Despite great obstacles, Jews throughout occupied Europe attempted armed resistance against the Germans and their Axis partners. They faced overwhelming odds and desperate scenarios, including lack of weapons and training, operating in hostile zones, parting from family members, and facing an ever-present Nazi terror. Yet thousands resisted by joining or forming partisan units. Among them was Tuvia Bielski.
Operating in Western Belorussia (Belarus) between 1942 and 1944, the Bielski partisan group was one of the most significant Jewish resistance efforts against Nazi Germany during World War II.
Bielski group leaders emphasized providing a safe haven for Jews, particularly women, children, and elderly persons who managed to flee into the forests.
Under the protection of the Bielski group, more than 1,200 Jews survived the war.
Tuvia Bielski was born in Stankiewicze, in western Belorussia, in 1906. When Germany invaded the Soviet Union in June of 1941, Tuvia and his younger brother Zus vowed never to be caught by the Germans. Tuvia's extensive knowledge of the area saved his life, allowing him to move around frequently to avoid being captured by the Germans, who had a warrant for his arrest.
In early 1942, Tuvia began hearing rumors about partisans, and decided that if he and his fellow Jews were to survive, he must acquire arms and organize all-Jewish resistance groups. Along with two of his brothers, Zus and Asael, Tuvia began organizing Jews. By May of 1942, Tuvia was in command of a small group, which by the end of the war had grown to 1,200 people, and was known as the Bielski otriad (otriad is the Russian word for a partisan detachment). Tuvia had focused on saving as many Jews as possible, and would accept any Jew into his group. Many came through the family of Konstantin Kozlovski, a non-Jew, who provided shelter for Jews escaping from the Novogrudok ghetto and worked with the partisans to free hundreds of Jews from the ghetto.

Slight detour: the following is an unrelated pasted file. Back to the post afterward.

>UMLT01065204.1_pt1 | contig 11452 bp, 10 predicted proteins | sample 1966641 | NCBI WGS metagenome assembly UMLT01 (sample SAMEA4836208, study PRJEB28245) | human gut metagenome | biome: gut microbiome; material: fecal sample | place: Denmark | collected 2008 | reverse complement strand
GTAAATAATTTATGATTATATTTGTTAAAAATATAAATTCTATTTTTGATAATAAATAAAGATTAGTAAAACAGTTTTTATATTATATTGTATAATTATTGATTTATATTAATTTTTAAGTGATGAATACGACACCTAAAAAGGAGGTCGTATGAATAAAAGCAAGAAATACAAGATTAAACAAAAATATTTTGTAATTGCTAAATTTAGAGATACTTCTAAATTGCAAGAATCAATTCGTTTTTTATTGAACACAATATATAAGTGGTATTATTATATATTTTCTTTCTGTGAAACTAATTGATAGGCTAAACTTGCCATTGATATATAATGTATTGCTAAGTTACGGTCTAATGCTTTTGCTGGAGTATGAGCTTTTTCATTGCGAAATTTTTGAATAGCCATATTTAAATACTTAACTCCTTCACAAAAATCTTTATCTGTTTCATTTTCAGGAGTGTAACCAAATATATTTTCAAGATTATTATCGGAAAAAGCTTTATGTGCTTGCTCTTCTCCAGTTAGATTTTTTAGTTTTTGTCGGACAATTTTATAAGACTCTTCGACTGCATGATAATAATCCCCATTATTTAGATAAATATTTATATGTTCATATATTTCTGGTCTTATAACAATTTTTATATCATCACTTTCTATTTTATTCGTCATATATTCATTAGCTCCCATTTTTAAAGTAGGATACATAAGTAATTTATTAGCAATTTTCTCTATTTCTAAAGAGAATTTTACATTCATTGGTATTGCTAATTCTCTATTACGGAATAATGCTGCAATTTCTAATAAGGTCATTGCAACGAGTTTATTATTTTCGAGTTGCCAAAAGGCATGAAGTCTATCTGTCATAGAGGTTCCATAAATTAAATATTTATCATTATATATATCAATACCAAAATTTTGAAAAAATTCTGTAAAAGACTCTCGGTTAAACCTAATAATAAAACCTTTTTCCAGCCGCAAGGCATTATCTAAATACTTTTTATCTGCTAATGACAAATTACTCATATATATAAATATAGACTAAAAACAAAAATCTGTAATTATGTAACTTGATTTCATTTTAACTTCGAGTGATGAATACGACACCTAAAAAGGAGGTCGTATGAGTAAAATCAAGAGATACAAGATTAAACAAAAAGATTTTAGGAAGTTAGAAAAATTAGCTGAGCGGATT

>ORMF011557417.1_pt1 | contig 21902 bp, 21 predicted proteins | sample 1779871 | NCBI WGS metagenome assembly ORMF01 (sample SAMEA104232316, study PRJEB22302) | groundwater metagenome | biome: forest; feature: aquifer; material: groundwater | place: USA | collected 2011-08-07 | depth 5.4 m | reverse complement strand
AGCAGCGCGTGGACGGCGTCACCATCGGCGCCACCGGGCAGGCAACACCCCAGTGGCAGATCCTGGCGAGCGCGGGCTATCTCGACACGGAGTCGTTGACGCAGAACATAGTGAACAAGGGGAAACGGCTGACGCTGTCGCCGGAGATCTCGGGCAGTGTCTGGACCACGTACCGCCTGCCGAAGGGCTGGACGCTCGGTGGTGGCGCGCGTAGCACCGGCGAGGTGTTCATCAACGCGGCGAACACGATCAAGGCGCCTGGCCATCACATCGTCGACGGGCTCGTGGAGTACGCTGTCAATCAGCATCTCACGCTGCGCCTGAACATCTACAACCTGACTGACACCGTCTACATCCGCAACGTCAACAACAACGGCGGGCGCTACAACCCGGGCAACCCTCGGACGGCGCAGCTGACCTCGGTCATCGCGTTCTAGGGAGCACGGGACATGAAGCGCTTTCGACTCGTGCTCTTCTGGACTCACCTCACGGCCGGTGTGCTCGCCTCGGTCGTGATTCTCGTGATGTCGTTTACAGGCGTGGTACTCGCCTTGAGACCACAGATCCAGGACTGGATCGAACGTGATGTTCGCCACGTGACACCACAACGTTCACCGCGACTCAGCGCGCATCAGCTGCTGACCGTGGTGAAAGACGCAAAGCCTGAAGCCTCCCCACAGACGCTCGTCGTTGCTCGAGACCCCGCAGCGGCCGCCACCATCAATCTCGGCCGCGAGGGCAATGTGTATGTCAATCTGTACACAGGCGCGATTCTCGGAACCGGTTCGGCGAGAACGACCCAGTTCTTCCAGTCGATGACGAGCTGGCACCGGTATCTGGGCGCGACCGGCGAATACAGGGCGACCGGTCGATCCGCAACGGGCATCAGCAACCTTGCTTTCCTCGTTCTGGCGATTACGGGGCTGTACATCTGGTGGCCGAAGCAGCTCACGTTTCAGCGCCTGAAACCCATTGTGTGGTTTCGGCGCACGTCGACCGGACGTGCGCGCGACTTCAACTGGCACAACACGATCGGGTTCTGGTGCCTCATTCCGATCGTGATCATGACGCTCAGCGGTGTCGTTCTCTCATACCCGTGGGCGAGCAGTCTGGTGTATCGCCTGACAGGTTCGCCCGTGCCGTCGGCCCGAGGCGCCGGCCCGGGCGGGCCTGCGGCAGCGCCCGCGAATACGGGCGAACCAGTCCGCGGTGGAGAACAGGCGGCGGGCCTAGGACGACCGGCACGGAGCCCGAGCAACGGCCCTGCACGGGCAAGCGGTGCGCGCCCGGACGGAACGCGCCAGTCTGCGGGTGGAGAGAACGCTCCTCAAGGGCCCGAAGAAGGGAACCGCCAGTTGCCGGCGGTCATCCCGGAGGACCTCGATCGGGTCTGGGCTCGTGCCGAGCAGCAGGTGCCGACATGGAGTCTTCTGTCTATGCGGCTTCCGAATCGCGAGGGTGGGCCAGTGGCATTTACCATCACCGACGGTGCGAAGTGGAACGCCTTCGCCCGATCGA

The Bielski otriad carried out food raids, killed German collaborators, and sometimes joined with a Russian partisan group in anti-Nazi missions, such as burning the ripe wheat crop so the German soldiers couldn't collect and eat the wheat. Additionally, the Bielski otriad would seek out Jews in the ghetto willing to risk escape to the forest, and send in guides to help them.
By the summer of 1943, Tuvia was the leader of 700 people. In the Naliboki forest, Tuvia set up a functioning community, with everyone working to support the community in a variety of ways. There was a hospital, classrooms for the children, a soap factory, a Turkish bath, tailors, butchers, and even a group of musicians who played at festivals. Beyond meeting the needs of its own members, the Bielski otriad was able to provide services to other partisan groups in exchange for food and arms.
By the summer of 1944, the group had grown to 1,200. The group consisted mainly of the elderly, women, and children. Tuvia's group was the largest of the Jewish partisan groups.
A high percentage of those he led survived, due to Tuvia's strong and effective leadership, and his determination to save as many Jews as possible.
After the war, Tuvia moved first to Israel and later to the United States, where he died at age 81.
The amazing story of the Bielski partisans was turned into the motion picture Defiance in 2009.
Critical Thinking Questions
- What obstacles and limitations did Jews face when considering resistance?
- What pressures and motivations may have influenced Tuvia Bielski's decisions and actions? Are these factors unique to this history or universal?
- Research other partisan groups that resisted during the Holocaust.
- How can societies, communities, and individuals reinforce and strengthen the willingness to stand up for others?